Short-term rental in Tuscaloosa finds success

Short-term rental in Tuscaloosa finds success

The Tuscaloosa City Council passed a resolution earlier this summer, allowing the short-term leasing of residencies in certain areas throughout the city. The concept of home-sharing was not one that was accepted wholeheartedly by some members of the community, and the resolution faced opposition despite support from Mayor Walt Maddox, the council members, University of Alabama students and their parents.

The resolution allows for Tuscaloosa residents in certain areas to lease their home for days or weeks at a time with apps such as Airbnb and VRBO, which specialize in the short-term rental market. The opposition against short-term leasing stemmed from fear that these areas will attract crime or will affect those already participating in short-term rentals without legal backing. There are also lodging and licensing fees that come with the legal oversight of short-term leasing.

However, the majority of those in Tuscaloosa saw a problem with game days and parent's weekends. Hotel prices on busy Tuscaloosa weekends skyrocket and are often booked months in advance, which causes problems for parents and alumni trying to make it down for the event.  

The resolution allows for more options at a cheaper price. Cameron Tew, a senior majoring in journalism and creative media, believes that Tuscaloosa game day weekends have been enhanced due to short-term rentals.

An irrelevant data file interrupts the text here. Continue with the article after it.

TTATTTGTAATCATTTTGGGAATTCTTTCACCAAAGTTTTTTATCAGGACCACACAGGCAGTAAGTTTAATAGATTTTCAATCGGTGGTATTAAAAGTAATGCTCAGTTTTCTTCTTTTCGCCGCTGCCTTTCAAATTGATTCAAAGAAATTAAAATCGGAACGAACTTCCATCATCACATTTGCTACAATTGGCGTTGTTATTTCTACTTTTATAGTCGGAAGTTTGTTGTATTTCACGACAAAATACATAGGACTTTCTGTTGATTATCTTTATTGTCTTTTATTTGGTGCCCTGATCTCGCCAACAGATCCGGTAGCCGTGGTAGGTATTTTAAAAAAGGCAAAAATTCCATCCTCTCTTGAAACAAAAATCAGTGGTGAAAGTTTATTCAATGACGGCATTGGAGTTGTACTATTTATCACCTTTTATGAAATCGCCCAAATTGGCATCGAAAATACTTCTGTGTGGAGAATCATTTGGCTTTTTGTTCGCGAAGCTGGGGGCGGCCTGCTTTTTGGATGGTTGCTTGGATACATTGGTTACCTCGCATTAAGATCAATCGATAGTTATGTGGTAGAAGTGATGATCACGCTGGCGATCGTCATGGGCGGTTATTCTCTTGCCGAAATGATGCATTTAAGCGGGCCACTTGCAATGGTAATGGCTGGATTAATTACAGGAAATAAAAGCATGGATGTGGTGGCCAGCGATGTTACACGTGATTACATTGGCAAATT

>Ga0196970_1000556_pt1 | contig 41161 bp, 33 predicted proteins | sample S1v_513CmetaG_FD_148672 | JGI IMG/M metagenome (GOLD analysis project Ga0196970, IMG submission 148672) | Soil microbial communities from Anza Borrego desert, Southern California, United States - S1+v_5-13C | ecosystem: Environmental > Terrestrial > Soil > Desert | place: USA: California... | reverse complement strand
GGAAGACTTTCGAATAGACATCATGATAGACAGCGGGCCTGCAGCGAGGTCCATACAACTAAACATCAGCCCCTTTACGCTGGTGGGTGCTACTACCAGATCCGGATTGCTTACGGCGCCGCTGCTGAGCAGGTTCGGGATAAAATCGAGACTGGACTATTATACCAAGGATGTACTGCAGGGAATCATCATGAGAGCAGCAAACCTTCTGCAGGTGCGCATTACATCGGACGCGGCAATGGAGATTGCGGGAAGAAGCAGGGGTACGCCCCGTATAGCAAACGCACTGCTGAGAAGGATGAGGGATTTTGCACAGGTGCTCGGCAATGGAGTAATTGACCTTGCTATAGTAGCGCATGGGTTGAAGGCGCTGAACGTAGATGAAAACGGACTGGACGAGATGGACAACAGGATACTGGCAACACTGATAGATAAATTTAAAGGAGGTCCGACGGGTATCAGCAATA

“Tuscaloosa has absolutely reaped the benefits,” Tew said. “The rise of out-of-state students at UA within the past few years has definitely allowed companies to bring convenience to families and fans that want to enjoy the Tuscaloosa area. The hotel prices that inflate during game day weekends can be a major turnoff to hard working families that cannot afford such a rate.”

The thought that the areas permitted for short-term leasing – the T.O. Lake District and T.O. Downtown District – would be subject to higher crime rates and drug activity has appeared to be over-estimated. The areas have experienced success with leasing in the short-term while not seeing a rise in crime. Leasing companies, the tenants, parents and students have all expressed their satisfaction with the new policy, and even expressed the desire to expand the policy.

“The city should have already allowed more areas to be eligible for this policy," said Gerald Fraas, junior economics major. "A few individuals' paranoia is not enough to justify holding back a tried-and-true marketplace like short-term leasing. The reality is, most properties near the stadium were already operating on a form of short-term leasing, but a quick look at AirBnb shows that several are available for rent.”

With the success that Tuscaloosa has seen on high-population days with short-term rentals, the city council may choose to expand the areas allowed to participate in home-sharing. With the integrity of the neighborhoods still intact, the options available for people coming into town are more extensive than ever.  

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